It's hard to give a definitive answer, but the most persuasive evidence that de-energizing power lines may be effective in preventing catastrophic wildfires comes from San Diego Gas and Electric. According to data the company provided to the CPUC, its power facilities were involved in starting 175 fires from 2013 through 2018. Of those fires, just three were larger than 10 acres.
Lawyers who have sued PG&E on behalf of Northern California wildfire victims have pointed out that the San Francisco-based utility's equipment started 1,552 fires in a shorter time frame -- 2014 through 2017 -- with 68 of those blazes growing to larger than 10 acres. (PG&E has challenged the comparison, noting that its service area is 17 times larger than SDG&E's and that its distribution and transmission line mileage is five times larger than that maintained by the San Diego utility.)
Bottom line: The CPUC's decision declares that pre=emptive power shutdowns "can save lives" if coupled with tougher measures to keep trees and other vegetation away from electrical lines.
How many people could lose electricity in a public safety power shutoff?
In the past, power shutoffs have involved utilities' local distribution circuits and have affected relatively small areas. San Diego Gas and Electric has conducted the most shutoffs. Six of the nine shutdowns the company has conducted since 2017 have involved fewer than 1,000 customers. SDG&E's largest shutoff, last November, involved about 25,000.
When PG&E decided to pre-emptively shut down lines last Oct. 14, it targeted about 40 distribution circuits spread across Napa, Sonoma, Lake, El Dorado, Placer, Amador and Calaveras counties. The number of customers on each circuit varied from as few as 14 up to about 5,200, and about 60,000 customers in all lost power -- which stands as the single-largest public safety power shutoff in California to date.
However, the limited size of shutdowns could change this year, with PG&E announcing it will consider shutting down high-voltage transmission lines like the one in Butte County that touched off last November's Camp Fire. In filing its state-mandated wildfire mitigation plan earlier this year, PG&E said de-energizing transmission lines could mean a loss of power anywhere in it 70,000-square-mile service area -- even for cities like San Francisco and San Jose that face no immediate wildfire threat. Such a shutdown could also affect factories, airports and other facilities served directly by transmission lines.
The CPUC's decision says that in the event a transmission line shutoff is being considered, utilities must inform the California Independent System Operator, which manages the state's grid, as soon as possible. The power companies must also coordinate with regional and national agencies that provide grid reliability.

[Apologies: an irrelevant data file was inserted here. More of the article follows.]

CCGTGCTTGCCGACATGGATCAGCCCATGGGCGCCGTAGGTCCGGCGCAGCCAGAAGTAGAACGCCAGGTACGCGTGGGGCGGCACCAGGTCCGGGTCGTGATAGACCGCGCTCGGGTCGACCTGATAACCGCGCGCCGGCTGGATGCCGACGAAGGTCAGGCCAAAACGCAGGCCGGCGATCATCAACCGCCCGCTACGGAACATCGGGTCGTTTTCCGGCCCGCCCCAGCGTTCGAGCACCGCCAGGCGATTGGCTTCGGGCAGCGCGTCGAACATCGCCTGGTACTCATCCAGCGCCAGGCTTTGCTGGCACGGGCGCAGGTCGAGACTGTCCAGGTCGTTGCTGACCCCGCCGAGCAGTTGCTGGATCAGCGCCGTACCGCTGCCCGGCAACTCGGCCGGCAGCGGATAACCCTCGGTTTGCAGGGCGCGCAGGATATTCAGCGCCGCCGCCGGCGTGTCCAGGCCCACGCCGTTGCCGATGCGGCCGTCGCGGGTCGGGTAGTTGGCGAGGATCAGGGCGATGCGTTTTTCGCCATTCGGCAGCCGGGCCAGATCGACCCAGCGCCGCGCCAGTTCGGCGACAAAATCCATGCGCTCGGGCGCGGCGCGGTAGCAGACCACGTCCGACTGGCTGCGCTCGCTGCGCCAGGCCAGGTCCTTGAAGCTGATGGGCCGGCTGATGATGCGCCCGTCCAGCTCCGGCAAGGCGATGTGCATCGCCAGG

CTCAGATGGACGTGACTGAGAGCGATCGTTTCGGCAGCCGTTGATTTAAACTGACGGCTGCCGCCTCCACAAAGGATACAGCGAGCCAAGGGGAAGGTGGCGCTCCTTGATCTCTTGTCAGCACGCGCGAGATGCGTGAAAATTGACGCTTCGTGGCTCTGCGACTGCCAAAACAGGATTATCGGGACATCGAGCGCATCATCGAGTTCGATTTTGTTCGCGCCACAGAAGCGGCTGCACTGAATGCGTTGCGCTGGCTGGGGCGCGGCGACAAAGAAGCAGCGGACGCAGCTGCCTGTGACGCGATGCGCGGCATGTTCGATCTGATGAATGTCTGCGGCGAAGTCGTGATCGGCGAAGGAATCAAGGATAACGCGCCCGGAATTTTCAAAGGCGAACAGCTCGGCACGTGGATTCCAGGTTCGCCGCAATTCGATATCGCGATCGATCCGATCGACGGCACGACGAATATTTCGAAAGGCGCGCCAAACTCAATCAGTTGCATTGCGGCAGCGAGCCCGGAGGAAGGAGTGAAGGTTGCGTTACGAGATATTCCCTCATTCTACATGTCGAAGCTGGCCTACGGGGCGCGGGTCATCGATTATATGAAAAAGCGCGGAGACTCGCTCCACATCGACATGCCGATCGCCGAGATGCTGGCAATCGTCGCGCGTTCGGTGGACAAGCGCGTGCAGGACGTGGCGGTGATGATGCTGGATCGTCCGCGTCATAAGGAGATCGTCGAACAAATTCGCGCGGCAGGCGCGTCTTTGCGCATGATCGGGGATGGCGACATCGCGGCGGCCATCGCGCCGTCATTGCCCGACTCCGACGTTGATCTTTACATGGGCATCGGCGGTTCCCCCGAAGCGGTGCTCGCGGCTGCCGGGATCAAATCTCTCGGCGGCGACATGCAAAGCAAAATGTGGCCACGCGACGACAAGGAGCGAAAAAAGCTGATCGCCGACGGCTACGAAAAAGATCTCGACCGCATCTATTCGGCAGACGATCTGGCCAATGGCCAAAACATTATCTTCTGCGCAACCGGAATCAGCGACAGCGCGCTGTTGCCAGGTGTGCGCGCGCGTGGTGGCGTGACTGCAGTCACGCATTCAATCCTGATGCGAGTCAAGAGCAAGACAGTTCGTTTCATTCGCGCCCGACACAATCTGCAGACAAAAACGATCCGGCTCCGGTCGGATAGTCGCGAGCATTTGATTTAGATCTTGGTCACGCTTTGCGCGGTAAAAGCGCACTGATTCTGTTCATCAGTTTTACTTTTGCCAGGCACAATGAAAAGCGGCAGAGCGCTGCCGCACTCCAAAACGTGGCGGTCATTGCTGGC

If there's a public safety power shutoff, how long will I be without electricity?
San Diego Gas and Electric, the utility that has the most experience with power shutoffs, says blackouts in its service area have lasted from one minute -- you read that right: 60 seconds -- to six full days. A review of its biggest shutdown to date, which took place last November, shows that most of the 25,000 or so affected customers lost power for 30 to 48 hours; one circuit, with about 1,400 customers, was out for four days.
In PG&E's power shutdown last October, most of the 60,000 affected customers appear to have had the lights back on within 24 to 30 hours. Some were in the dark for a little more than two days.
The main reason for delays in restoring power comes from continuing dangerous fire conditions and the need for crews to inspect lines for damage and complete repairs when necessary.
All the food in my fridge spoiled because of a public safety power shutoff. Will the utilities pay?
Here is another "that depends" answer. San Diego Gas and Electric has a claims procedure and received 300 reports of losses in its November 2018 shutdown. About 220 of the claims were for food spoiled because of loss of refrigeration.
PG&E reported receiving 146 claims after its October 2018 shutoff -- again, mostly for food losses. The company remarks in its report: "PG&E has stated publicly that because of the safety-related nature of (public safety power shutoff) events, customers will not be reimbursed for associated losses."
What changes are being considered in the way public safety power shutoffs are conducted?
The California Public Utilities Commission is due to review this year's shutoffs and hear comment from the utilities, emergency operations officials, first responders and business and residential customers – among other stakeholders – about how the pre-emptive blackouts could be refined.
The Legislature is likely to at least try to make its voice heard, too. State Sen. Scott Wiener, D-San Francisco, has introduced a bill for the next session that would impose new rules on how the shutoffs are handled.
Responding to concerns from both large and small businesses and public officials like San Jose Mayor Sam Liccardo about the disruptive effects of pre-emptive blackouts, Wiener's bill would require utilities to compensate customers and local governments for costs incurrred during the outages. The bill would also impose fines for every hour a public safety power shutoff is in place – a measure designed to ensure the utilities impose then only when necessary and not a step meant to avoid potential liability.